Wi-Fi data collection
By collecting Wi-Fi meta data from your mobile device when you’re using the free internet access in Toronto subway stations, the TTC can better understand how people use the transit system. This information is collected without identifying any personal information or monitoring other activity on your mobile device. Your privacy is always protected.
This data collection is possible because BAI Communications provides free Wi-Fi access in Toronto subway stations, including platforms and mezzanines. Learn more about Wi-Fi on the TTC.
How it works
To understand patterns of movement through the subway system, we collect the location of your mobile device when you are using the TCONNECT Wi-Fi network. We identify your device by an anonymized version of its Media Access Control (MAC) address, which means that we do not collect any personal identifiable information about you.
If you do not consent to this information being collected, you can opt out at any time. You have three ways to opt out while at a station:
- Turn off the Wi-Fi on your device
- Turn off your device
- Put your device in airplane mode
Additionally, if you have any questions or concerns you can email email@example.com.
What is Wi-Fi meta data?
When your mobile device searches for a Wi-Fi network, it sends out a request that includes its Media Access Control (MAC) address. This is an identifying number specific to your device and it is also referred to as ‘Wi-Fi meta data’.
How is Wi-Fi meta data collected?
When Wi-Fi is enabled on your mobile device, it will connect automatically to known networks. It also lists unknown networks in your device settings so you can choose which one you would like to join.
When you are inside a TTC station with free Wi-Fi access and your Wi-Fi is turned on, your device sends out a request to connect to the network. This request is received by the network even if you do not connect.
How do you know your private information is protected?
Our Wi-Fi meta data collection process is designed to collect information about patterns and not people. Its purpose is to understand how the general population uses the TTC network and not about how you personally use it.
When we collect your meta data, your privacy is protected in accordance with the strictest privacy standards. We use a one-way anonymization process that assigns a unique number to your device that does not reveal your device’s identity.
How do we process the meta data?
Most devices generate random MAC addresses, a standard security procedure, to prevent unknown routers from identifying them. When you sign up to use the free Wi-Fi in Toronto subway stations you allow our network to receive your real MAC address, at which point your device becomes ‘authenticated’. If you do not sign up to use the Wi-Fi network, your device is considered ‘un-authenticated’ and we do not collect your meta data.
When your MAC address enters our data control system, we immediately generate a new random number through a process called ‘hashing’. This process is then repeated – a process called ‘salting’ – to ensure that we do not hold your original MAC address that could identify your individual device.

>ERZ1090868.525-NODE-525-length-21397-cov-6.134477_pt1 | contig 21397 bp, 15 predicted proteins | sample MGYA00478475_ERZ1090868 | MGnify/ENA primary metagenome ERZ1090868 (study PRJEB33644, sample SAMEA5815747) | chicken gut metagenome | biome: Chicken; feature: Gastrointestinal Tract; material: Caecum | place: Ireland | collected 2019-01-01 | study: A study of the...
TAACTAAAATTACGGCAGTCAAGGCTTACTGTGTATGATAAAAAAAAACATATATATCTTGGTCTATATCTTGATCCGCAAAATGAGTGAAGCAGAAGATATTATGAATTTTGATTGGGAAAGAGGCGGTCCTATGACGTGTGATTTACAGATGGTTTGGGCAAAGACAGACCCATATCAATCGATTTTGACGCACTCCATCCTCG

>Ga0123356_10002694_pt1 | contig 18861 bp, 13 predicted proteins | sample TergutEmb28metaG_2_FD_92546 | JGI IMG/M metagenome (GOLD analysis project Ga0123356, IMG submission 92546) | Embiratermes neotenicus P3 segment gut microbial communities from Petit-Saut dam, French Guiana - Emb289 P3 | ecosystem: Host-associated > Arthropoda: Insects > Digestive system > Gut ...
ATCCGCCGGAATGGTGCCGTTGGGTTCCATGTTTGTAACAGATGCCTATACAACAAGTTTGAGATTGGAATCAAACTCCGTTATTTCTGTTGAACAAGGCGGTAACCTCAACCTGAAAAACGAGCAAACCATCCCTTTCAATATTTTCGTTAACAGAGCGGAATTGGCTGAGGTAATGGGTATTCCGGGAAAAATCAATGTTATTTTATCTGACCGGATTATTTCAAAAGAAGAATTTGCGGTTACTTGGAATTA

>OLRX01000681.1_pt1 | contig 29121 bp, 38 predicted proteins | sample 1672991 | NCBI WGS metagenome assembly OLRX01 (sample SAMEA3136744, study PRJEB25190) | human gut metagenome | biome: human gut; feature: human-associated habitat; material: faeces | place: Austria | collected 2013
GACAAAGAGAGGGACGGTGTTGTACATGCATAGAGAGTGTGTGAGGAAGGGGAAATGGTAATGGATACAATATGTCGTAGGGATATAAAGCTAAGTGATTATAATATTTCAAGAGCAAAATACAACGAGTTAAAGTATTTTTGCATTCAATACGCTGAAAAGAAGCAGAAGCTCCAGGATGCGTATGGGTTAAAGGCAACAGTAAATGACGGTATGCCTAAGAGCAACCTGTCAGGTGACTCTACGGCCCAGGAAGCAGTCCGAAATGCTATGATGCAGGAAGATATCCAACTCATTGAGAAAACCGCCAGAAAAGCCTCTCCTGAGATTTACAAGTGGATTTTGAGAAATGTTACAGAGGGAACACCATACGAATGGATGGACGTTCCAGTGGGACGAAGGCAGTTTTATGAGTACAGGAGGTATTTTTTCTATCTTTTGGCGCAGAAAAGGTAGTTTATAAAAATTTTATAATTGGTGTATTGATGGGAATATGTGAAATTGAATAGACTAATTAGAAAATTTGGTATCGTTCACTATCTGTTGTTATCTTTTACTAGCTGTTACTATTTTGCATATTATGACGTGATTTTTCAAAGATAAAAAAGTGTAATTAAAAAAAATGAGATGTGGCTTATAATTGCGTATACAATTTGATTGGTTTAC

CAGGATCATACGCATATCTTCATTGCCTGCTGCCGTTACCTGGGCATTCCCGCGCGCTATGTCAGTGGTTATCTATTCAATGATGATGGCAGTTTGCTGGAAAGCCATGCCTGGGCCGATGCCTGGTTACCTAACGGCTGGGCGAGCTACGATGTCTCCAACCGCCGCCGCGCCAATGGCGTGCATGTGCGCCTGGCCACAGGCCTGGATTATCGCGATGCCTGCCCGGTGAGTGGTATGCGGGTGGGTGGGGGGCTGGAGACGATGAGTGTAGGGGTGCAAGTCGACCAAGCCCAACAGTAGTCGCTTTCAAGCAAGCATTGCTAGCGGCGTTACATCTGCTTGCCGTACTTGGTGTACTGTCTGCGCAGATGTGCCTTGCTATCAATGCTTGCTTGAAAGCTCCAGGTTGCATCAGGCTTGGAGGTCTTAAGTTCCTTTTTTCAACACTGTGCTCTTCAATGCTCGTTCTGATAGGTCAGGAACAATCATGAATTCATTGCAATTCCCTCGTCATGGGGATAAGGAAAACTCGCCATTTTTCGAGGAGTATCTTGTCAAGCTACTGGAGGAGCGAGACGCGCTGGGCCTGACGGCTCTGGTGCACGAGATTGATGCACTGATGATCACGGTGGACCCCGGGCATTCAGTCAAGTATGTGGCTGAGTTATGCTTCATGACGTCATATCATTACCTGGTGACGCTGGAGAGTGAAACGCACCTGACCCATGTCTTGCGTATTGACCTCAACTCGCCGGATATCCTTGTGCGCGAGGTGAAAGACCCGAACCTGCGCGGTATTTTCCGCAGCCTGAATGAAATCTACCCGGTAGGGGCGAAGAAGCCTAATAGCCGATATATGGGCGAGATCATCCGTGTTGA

The meta data we collect from authenticated devices also includes the date and time it connected to the network and the location of the router the device connected to. With this information we can determine the route, the travel time between stations, and the wait for individual trains during busy times – all useful information for improving transit service.
In order to maximize the benefit of this data collection we must study it over time, which means preserving our hashing key to maintain continuity. For this reason, it is possible to match a MAC address with its pseudonym – but only when provided with the MAC address in question.
This meta data is kept in accordance with our data retention policies. It is only kept for service improvement purposes and never for longer than one year.
Why collect this information?
Collecting and analyzing Wi-Fi meta data provides a better understanding of travel patterns, including number of transit riders, crowding and changes over time. This information is used to benefit both the TTC and riders alike by improving services and communications.
More benefits of Wi-Fi meta data collection and analysis:
- Improved understanding of the paths taken through the subway system
- Identification of overcrowding and how events and network changes affect it
- Improved network planning and communication with customers so they can avoid congestion
- Better management of service disruptions, staffing and safety
- More informed decision making around schedules, station designs and station upgrades
How we protect your privacy
Protection of your privacy is a top priority and we have implemented several security measures designed to control and protect your Wi-Fi meta data. In addition to the hashing and salting of your MAC address (which anonymizes your data), we store the meta data in a secure, restricted location that can only be accessed by a select number of users which adhere to industry best practices and guidelines. The data is encrypted at all times.
Who can access your meta data?
Your anonymized meta data can only be accessed by authorized TTC and BAI Communications employees and workers. Aggregated data contains counts of numbers of devices and not individual anonymized MAC addresses. Learn more by reading BAI’s Terms & Conditions.
Questions or concerns?
If you have any questions or concerns regarding Wi-Fi meta data collection on the TTC, please contact firstname.lastname@example.org.